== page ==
April’s treatment story doesn’t stop at Gleevec. In 2013, several months after another surgery, there was progression and in December of that year she began Sutent. The side effects from this drug were much worse than Gleevec and though her disease was stable for a time, there was no real shrinkage. Gradually her disease showed slow progression and in 2015, she was switched to Stivarga. 2016 and 2017 brought more surgery and due to slow wound healing and tumor growth not seen on scans but discovered in surgery, her doctors concluded that Stivarga was not working effectively. April joined the BLU-285 (avapritinib) trial in January 2018, but by June between cognitive side effects and tumor growth, she was removed from that trial. After a washout period, April was accepted to the DCC-2618 (ripretinib) trial and remains on that trial currently. Patients who undergo so many surgeries and so many treatment lines experience a variety of consequences from the surgeries and side effects from the various drugs. April is thriving and surviving as long-term GISTer. She credits several things for sustaining her throughout the past two decades. Her faith, family, close friends and her husband, above all.

“This 20-year journey has shown me that God’s timing and plans are always perfect even if I don’t understand them at the time. He has provided new drugs each time I needed them, guided me through nine surgeries and placed family and friends in my life to help support me along the way. I feel pretty good even though I have dealt with fatigue on all of the drugs. I have to keep a positive outlook on things and I can’t let myself get down about my GIST diagnosis or the side effects of treatments,” April said.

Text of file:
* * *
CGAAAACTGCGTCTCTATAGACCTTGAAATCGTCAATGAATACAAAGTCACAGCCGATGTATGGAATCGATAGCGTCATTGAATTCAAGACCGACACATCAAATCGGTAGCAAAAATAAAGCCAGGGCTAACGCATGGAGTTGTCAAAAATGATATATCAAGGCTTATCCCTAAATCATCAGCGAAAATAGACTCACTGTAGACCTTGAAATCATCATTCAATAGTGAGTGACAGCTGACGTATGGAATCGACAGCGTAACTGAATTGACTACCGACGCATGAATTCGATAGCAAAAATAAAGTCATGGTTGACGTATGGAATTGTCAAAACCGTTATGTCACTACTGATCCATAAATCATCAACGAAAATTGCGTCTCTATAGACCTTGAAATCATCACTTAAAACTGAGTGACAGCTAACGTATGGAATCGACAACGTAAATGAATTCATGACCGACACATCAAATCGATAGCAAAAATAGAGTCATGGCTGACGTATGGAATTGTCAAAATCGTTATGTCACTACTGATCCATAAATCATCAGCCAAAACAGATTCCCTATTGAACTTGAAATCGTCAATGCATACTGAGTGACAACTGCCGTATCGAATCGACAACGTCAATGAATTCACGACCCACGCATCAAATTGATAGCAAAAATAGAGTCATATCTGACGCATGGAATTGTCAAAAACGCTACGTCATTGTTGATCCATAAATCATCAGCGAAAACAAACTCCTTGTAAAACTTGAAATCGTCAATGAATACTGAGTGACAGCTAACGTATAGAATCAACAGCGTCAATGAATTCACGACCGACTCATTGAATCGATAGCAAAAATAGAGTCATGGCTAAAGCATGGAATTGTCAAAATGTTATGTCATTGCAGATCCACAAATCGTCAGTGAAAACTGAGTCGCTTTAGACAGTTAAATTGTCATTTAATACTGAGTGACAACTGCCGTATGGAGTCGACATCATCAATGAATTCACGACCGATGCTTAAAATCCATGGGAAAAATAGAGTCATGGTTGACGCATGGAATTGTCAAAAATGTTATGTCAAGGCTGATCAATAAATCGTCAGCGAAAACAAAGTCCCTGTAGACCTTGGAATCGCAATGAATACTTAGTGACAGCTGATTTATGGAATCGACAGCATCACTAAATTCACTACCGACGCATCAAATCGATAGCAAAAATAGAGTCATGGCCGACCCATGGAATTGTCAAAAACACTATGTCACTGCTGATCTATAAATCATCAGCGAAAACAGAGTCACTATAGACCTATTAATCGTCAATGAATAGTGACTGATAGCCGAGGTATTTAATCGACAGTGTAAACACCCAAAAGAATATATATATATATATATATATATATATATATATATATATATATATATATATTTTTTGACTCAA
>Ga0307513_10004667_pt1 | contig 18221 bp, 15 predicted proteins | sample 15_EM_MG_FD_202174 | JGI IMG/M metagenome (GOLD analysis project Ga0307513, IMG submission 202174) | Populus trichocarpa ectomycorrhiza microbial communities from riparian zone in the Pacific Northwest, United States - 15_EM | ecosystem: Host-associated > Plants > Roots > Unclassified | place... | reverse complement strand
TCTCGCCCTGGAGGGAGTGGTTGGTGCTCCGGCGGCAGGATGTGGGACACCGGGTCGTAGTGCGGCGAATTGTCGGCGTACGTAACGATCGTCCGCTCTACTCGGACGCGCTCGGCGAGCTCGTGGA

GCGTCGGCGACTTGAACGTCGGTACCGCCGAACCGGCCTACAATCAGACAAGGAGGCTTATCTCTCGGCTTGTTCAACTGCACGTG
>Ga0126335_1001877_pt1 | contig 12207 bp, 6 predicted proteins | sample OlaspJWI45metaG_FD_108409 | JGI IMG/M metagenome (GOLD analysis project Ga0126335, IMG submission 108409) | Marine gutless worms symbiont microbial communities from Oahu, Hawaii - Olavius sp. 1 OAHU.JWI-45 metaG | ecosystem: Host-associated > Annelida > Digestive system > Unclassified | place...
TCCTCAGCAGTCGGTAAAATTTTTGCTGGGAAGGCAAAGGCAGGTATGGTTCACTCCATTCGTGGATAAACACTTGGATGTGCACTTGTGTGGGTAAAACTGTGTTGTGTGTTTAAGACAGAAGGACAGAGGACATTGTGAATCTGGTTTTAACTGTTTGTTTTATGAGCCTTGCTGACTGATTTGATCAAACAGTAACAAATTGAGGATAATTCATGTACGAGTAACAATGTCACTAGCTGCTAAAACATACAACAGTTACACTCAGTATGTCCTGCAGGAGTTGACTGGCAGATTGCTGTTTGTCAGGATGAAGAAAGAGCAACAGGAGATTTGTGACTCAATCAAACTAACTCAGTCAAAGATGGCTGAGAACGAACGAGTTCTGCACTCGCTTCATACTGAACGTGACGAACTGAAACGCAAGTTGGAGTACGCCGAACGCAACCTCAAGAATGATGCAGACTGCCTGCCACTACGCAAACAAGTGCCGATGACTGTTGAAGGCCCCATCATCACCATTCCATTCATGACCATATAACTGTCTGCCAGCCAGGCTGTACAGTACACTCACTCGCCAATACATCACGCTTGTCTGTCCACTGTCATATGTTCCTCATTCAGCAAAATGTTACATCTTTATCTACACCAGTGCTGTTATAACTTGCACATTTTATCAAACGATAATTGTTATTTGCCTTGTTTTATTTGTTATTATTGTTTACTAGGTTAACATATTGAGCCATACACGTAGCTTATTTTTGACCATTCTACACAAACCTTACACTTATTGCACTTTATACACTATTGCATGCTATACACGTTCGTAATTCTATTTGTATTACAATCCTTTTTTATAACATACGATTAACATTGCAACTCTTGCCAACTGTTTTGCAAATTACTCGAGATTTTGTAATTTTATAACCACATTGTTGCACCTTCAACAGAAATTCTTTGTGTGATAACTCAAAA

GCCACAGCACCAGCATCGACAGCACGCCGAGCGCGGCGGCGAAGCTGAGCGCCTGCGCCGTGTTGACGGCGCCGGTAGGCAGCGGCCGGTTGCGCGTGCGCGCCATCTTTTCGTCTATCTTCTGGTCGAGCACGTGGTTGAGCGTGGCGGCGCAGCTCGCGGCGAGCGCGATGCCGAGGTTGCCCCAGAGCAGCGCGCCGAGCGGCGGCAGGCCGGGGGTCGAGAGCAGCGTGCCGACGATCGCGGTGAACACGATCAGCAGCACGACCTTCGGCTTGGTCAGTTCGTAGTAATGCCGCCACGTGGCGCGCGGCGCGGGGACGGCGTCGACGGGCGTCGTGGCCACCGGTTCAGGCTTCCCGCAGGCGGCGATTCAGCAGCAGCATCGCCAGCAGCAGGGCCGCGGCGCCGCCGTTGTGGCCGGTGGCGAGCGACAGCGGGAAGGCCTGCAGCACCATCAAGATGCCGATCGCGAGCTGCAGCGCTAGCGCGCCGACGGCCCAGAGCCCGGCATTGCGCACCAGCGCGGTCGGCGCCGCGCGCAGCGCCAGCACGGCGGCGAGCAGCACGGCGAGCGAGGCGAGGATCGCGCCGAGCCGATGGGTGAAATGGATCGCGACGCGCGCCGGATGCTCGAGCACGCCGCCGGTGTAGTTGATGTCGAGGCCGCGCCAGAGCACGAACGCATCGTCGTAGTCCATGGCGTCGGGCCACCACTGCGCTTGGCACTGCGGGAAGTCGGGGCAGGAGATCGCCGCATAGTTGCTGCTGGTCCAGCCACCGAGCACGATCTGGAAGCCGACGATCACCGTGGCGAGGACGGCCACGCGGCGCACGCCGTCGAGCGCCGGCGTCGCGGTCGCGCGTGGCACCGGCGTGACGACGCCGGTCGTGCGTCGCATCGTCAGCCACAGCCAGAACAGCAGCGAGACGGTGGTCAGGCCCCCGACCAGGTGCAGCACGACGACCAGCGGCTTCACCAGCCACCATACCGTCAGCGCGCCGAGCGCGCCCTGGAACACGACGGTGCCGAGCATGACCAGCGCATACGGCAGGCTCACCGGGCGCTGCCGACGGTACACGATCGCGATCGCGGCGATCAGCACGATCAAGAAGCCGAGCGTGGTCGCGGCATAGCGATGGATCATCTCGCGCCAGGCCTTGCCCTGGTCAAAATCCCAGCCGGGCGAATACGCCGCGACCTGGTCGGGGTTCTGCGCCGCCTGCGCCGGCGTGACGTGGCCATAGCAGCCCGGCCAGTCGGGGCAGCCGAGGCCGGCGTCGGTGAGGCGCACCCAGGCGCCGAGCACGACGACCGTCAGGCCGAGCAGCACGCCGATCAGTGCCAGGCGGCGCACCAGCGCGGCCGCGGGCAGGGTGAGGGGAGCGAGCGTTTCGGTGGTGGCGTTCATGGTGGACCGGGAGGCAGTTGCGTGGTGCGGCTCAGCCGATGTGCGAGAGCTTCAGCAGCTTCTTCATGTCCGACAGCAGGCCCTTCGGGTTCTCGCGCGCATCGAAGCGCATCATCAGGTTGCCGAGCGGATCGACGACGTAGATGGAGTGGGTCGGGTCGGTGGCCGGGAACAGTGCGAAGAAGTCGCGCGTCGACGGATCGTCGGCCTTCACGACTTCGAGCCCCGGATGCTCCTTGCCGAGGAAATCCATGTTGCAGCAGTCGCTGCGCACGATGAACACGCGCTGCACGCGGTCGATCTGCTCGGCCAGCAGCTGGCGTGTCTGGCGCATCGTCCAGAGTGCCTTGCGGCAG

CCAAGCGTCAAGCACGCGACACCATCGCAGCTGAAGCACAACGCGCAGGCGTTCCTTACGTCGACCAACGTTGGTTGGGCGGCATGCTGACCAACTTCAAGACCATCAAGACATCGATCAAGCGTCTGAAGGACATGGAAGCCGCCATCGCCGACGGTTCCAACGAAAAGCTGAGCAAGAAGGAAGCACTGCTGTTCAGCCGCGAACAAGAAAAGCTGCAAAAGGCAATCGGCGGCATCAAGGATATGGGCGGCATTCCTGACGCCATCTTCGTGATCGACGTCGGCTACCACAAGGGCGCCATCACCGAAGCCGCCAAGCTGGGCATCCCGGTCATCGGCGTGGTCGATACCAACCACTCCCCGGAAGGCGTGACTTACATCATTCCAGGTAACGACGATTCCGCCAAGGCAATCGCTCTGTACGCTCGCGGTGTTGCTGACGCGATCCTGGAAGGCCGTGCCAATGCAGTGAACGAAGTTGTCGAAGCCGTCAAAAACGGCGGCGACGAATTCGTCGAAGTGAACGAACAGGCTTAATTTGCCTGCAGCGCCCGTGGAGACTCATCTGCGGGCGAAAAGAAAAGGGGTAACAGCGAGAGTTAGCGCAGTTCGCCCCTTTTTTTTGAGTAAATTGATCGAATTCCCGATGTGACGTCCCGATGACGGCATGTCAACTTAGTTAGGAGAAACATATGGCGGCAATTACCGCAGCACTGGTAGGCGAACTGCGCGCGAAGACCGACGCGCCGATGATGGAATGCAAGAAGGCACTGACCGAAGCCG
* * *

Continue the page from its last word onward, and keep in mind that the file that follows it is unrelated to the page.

She continued about husband Heath specifically, “He’s always the one that’s there, if things have progressed or if I am going to have to switch drugs; he keeps me from going down the ‘what if’ and ‘why’ paths. He’s says this is going to work and you’ll tolerate it well. You’re strong, you’ll do great.”

The LRG recently conducted a survey of long-term survivors where we asked them a number of questions to help understand what they felt contributed to their long-term survival, as well as other topics.

What makes a long-term survivor?

“I think that staying in good overall health, eating healthy, and exercise have all helped me. I try to stay on top of what’s going on in the GIST world as far as new treatments, trials and research, so that I can ask appropriate questions when I go to my doctor appointments.”

April’s advice to other GISTers just beginning this journey:

“Getting to a GIST Specialist and finding a doctor that you have a good rapport with – they take time with you, they answer your questions thoroughly, you can get in touch with them when you need to. I recommend getting a second opinion if you need to, if there’s ever a question or doubt about something. And the same thing with the insurance. They can deny certain procedures, tests, drugs, or doctors. Don’t take a no, but make an appeal to the insurance company, by calling or writing a letter. One of my insurance companies wasn’t going to approve my surgery out of state with a GIST Specialist, so I found the NCCN guidelines for GIST and documented where it said if you had advanced GIST you need to see a GIST surgeon, a specialist, and I sent that in and finally they approved it. Be your own advocate.”

Has the LRG been a help and support along the way?

In the early days of her diagnosis, April’s mom, Cathy, started doing research and found the GIST Listserv (a private email community for those who were facing a new diagnosis of GIST vs LMS) which was very young (now replaced by GISTChat) and had information about the imatinib trial. April also commented, “Definitely. I always read the newsletters. Several years ago, I read about the trials on the website and I even talked to an LRG staff member about information they had on a specific trial. I also enjoy reading the personal stories that are published. It’s been a huge help to me.  I’m grateful for the educational resources of the Life Raft Group and how they have helped me make treatment decisions along the way.”